However, in the long run Cunningham believes the government's bailout will fail and the free market will eventually adjust and find a way to restore balance to the financial markets.

"The bailout plan won't work because government is not the answer, and we cannot tax our way into prosperity," Cunningham said.

Andrew Bryan, a member of the Baker City Council and an owner of Mad Matilda's restaurant and coffee house, said he believes the bailout may have started out as a good plan for dealing with the effects of the sub-prime lending mess, but "when the politicians got ahold of it, look what it took to get something through Congress - look at all the sweeteners they tacked on," Bryan said.

Ultimately, whether the bailout was the right move or not, Bryan said the American people have the power to restore balance to the economy.

"Most of us are starting to do what we should have been doing all along - not buying all the stuff made in China we didn't need," Bryan said. "Most of us have been living above our means."

He said soaring gas prices probably played a role in the mortgage meltdown, because it took a big bite out of people's budgets.

Ultimately, he said government itself may be the biggest problem when it comes to the tightening cash flow.

"The federal government itself is sucking the life out of cash flow" through excessive government spending and borrowing, the wars in Iraq and Afghanistan, and an energy policy responsible for transferring $700 billion a year from America to the Middle East for oil and gas.

Meanwhile, effects of the recession and financial market crisis are hitting some Main Street businesses harder than others.

At the Scrapbook Emporium, owner There'sa Treanor said she's seen "a huge decline in credit card use."

"The credit crunch is everywhere. It hits us both in the business and on the personal side," Treanor said.

"I know things are on a downward spiral and something has to be done, but I don't know if the bailout is going to do anything to help regular folks like us," she said. "From what I've seen here in our business, the rise in gas prices caused everything to go downhill.

"High gas prices have affected the whole economy. The high gas prices caused increases in food prices and everything else people have to buy," Treanor said.

Treanor said she has had to cut back on groceries to make ends meet in the face of rising fuel and food costs on one hand, and sagging sales in her scrapbook store on the other hand.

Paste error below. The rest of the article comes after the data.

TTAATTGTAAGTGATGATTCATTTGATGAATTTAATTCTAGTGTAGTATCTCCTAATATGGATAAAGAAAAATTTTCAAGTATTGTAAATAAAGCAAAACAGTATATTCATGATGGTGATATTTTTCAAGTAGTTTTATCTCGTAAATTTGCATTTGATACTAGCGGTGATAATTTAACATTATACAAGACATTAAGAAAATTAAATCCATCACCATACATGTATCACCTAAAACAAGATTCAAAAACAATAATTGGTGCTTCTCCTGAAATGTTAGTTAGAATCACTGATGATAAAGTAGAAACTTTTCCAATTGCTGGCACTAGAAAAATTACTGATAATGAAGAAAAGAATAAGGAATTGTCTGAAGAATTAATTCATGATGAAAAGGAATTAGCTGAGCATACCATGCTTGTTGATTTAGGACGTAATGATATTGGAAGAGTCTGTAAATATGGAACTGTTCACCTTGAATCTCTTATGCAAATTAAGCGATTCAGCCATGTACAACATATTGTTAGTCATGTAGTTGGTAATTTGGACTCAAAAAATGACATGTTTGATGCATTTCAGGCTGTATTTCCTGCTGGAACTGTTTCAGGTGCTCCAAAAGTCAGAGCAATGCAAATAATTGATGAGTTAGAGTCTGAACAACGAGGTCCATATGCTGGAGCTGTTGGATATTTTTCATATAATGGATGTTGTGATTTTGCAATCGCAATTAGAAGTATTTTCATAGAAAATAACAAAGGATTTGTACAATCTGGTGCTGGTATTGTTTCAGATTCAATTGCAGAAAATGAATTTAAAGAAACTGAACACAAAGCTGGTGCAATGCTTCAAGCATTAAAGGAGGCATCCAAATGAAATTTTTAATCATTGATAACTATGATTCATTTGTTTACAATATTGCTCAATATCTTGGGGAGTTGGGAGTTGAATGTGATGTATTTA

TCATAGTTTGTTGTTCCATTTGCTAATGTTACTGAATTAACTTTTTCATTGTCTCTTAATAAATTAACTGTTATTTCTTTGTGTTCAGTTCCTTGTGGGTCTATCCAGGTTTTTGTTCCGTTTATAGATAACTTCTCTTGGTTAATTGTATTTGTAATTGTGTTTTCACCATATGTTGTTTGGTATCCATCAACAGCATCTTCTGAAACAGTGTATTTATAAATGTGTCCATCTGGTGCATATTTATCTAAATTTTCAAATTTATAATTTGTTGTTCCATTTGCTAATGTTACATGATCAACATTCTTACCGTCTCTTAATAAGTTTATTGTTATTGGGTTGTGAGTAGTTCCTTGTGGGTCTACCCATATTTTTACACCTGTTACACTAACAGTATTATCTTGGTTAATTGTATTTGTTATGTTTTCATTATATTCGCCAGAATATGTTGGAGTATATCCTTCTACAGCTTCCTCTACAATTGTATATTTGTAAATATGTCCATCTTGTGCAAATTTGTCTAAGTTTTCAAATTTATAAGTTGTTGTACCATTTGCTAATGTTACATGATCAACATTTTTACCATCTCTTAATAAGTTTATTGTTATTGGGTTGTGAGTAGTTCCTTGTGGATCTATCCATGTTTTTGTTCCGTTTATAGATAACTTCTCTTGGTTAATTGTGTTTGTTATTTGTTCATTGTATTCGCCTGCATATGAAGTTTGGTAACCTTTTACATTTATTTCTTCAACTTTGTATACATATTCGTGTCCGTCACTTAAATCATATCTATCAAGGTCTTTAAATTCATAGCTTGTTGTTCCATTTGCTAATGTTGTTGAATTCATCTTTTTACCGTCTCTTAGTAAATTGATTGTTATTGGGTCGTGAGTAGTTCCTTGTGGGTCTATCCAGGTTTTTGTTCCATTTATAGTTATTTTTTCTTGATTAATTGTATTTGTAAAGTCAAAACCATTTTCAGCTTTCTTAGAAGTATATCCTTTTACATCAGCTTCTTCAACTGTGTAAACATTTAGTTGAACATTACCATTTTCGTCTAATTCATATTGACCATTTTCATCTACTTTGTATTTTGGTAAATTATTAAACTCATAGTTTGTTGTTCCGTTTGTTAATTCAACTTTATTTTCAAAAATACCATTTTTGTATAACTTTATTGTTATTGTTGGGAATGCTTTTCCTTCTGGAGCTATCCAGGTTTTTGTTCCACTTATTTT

Some of her customers have also been hit with soaring mortgage costs after their initial low interest rates ended, Treanor said, adding that shady credit card practices are also part of the problem, especially the practice of luring people to open accounts and make purchases with low or zero percent interest rate offers, then jacking rates up to 15, 18, 24 or even 31 percent.

Angela Feldmeier, a customer at Scrapbook Emporium, said her biggest concern about the financial crisis is the impact it has had on the 401(k) retirement account she and her husband have been contributing to for their retirement.

"We lost $600 in one day from our 401(k) account when the stock market plunged after the first bailout plan failed," Feldmeier said. While half of that loss has since been recouped, Feldmeier said their account had already dropped by $1,200 in August, so as of the first week of October the balance in their retirement account is about $1,500 less than it was two months ago.

"Why are we bailing out the bankers? They're the ones who caused this," Feldmeier said.

Tabor Clarke, owner of J. Tabor Jewelers, said Tuesday that he hasn't seen any downturn in businesses so far.

"I certainly haven't seen any adverse effects as of yet, but between now and Christmas we'll find out," Tabor said.

He said Baker City is a long way from Wall Street, and it will take a while for problems in the financial markets to trickle down.

"I think it will take a little bit longer for those repercussions to reach Baker City, but eventually it will," Clarke said.

At Davis Computer Services, technician Kelly Kenworthy said she'd rather see the $700 billion go to victims of the Wall Street financial scams rather than people who took advantage of the lack of government regulations on the banking industry.

"Personally, I think it's stupid to give them $700 billion," Kenworthy said.

Kenworthy said she doesn't understand how government officials can come up that much money to help Wall Street financiers, but they haven't been able to find the resources to keep their commitment to Social Security recipients, resolve the health care crisis or help feed and house hungry and homeless people across the country.

"I haven't seen the credit crunch on Main Street that the politicians keep talking about," Kenworthy said. "Things seem to be going OK here, and our customers don't seem to be having a problem using their credit cards."